On the seek.com job website there is an interesting little character on the top of the navigation:

enter image description here

When you hover over this character, there is a small interaction/animation

enter image description here

Which basically extends the selection areas for the Career Advice navigation menu item.

I am wondering if there is a term for this design pattern, which is an auxiliary UI element to a primary UI element, but which is not explicitly labelled as such.

  • What's wrong with the "HTML <Blink> Tag" ?? ;-P Commented May 7, 2020 at 7:33
  • @JørnE.Angeltveit nothing wrong, except that it sounds a bit too 'techy' for designers :)
    – Michael Lai
    Commented May 7, 2020 at 23:00
  • Yeah. In general, blinking stuff should be avoided... Commented May 8, 2020 at 9:03

5 Answers 5


UI Mascot

...repetitive tasks often struggle with retaining users: people abandon them because they feel bored, and boredom is simply lack of stimulation. By using positive stimuli like humor, movement, unique art, elements of game, and relatable characters we can make users feel a different way — more excited, less distracted, and ultimately happier.

From Design Emotional Interfaces

I don't think this type of element has a precise name, but perhaps analyzing all its components, a global idea may come up. There are some good articles about it in smashing magazine with some graphic and UI design concepts involved, but they all have the same goal:

  • Motivate
  • Persuade
  • Stimulate


The use of "mascots" in graphic design is nothing new and its meaning is quite well known: to bring the user closer to the product in a friendly way. There are several examples Bibendum, Energizer Bunny, etc.


Humor could potentially lead to a deeper emotional experience for the user, a key component for an effective UX.

Source: Incorporating Humor In Web Design

In this article there's a section within the types of humor that talks about Personification. The example interface of the question is almost a personification of a button.


Nearly every interface uses a form of animation. It’s the natural way to transition from one state to another. But animations in UI can serve a lot more purposes than signifying a change of state — they can help you direct attention and communicate what’s going on better than static visuals or copy ever could. The movement stimulates both visual and kinesthetic learning, which means users are more likely to stay focused and figure out how to use the thing.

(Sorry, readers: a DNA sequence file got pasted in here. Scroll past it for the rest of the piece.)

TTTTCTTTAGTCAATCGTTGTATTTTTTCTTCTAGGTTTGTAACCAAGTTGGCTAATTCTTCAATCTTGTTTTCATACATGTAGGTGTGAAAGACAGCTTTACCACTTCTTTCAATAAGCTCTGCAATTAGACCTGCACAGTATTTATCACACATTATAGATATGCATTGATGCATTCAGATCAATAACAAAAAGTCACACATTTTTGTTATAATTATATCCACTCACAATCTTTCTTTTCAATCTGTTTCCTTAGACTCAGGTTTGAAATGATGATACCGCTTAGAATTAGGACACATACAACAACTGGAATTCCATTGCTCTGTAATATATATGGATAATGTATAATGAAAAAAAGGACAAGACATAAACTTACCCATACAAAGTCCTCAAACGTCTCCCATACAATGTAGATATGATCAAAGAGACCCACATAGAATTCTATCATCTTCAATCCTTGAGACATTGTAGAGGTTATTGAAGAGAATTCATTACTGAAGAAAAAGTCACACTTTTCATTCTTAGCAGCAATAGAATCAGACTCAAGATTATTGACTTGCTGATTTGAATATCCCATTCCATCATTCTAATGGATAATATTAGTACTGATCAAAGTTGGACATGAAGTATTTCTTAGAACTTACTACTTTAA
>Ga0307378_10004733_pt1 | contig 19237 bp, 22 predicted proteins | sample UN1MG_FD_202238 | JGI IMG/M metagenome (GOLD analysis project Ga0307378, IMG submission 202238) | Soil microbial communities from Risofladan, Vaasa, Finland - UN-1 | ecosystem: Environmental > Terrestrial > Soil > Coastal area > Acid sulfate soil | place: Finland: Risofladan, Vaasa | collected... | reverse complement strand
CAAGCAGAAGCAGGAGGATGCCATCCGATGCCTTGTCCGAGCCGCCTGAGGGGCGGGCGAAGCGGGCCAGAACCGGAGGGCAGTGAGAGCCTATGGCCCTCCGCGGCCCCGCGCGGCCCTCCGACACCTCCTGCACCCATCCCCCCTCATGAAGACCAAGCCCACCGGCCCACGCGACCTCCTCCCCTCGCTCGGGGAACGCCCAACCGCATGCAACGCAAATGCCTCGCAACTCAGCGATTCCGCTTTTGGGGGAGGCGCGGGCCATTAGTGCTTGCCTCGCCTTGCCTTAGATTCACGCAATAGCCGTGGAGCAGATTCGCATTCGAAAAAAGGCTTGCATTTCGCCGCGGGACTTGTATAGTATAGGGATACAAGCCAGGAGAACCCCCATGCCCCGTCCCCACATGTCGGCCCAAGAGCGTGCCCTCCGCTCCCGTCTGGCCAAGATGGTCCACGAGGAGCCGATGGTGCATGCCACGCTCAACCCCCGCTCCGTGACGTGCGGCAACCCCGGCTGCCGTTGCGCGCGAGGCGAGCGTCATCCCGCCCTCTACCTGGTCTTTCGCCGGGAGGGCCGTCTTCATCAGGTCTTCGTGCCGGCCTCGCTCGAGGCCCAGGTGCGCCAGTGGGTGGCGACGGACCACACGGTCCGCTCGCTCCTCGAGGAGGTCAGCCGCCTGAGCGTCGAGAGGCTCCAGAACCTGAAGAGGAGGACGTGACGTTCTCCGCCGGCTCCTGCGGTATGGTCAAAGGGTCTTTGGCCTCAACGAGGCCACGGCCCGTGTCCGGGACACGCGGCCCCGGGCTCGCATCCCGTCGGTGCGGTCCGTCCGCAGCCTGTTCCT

Source: Designing emotional interfaces


Gamification is about using game-like setups to increase user motivation

Source: Relationship Between Gamification And Modern Persuasion

In particular I see gamification only in the animation since in this case there's no action after activating the button beyond interactivity: prompting to click on that button.

In summary, I think the animated mascot breaks the boredom of the interface with humor, stimulating the user to participate in the interactivity as a game.

Imagine the seek interface plain:

enter image description here

Putting all these concepts together, could we be talking about UI Mascots?

  • 1
    +1 I think this is not too far off the mark, except that UI Mascots might still be ambiguous because it is not specifically associated with a particular UI element but I like the idea/concept!
    – Michael Lai
    Commented May 7, 2020 at 22:56

There is a word in german for it (for this very specific purpose in graphic design): "Störer". Which I have seen translated to eye-catcher.

The purpose is simply disruptive marketing, interrupting your natural scanning of the content.

Personal anecdote: Marketing managers absolutely love it, because it's hard to look away. But be aware, over-use deter users and breaks user-flow.

Here is an example from YouTube: Youtube Screenshot with eye-catcher visible over video

  • +1 I like the term, although I think in this particular case it has a defined purpose that is more about drawing the user's attention to something that they want you to try, even though it is not exactly the call-to-action. It is almost like a call-to-action for a call-to-action :D
    – Michael Lai
    Commented May 7, 2020 at 22:58

Not sure if there's a name for it, but there are 2 things being used here. 1 could be classified as skeuomorphism as it uses real world counterparts. The 2nd is adding emphasis to one of a group of similar objects by making it different.

Trello somewhat uses this method too, to let users know there are new features.

enter image description here

A non-skeuomorphic example with the new tag

enter image description here


I think a great attention grabber is the pattern where the illustration goes out of the frame. it is a harder to implement but it looks great and it should work wonderfully with major announcements.

enter image description here

Link: https://dribbble.com/shots/11298443-Finezjo-Dashboard


This is a great question! I looked for these kind of interactions as well, and some search queries that correspond with good results include:

  1. onHover Animated Illustrations
  2. mouseOver Animated Illustrations
  3. CSS Hover Effect Illustrations

Found a tutorial and examples of the same here: https://www.mockplus.com/blog/post/best-animated-websites

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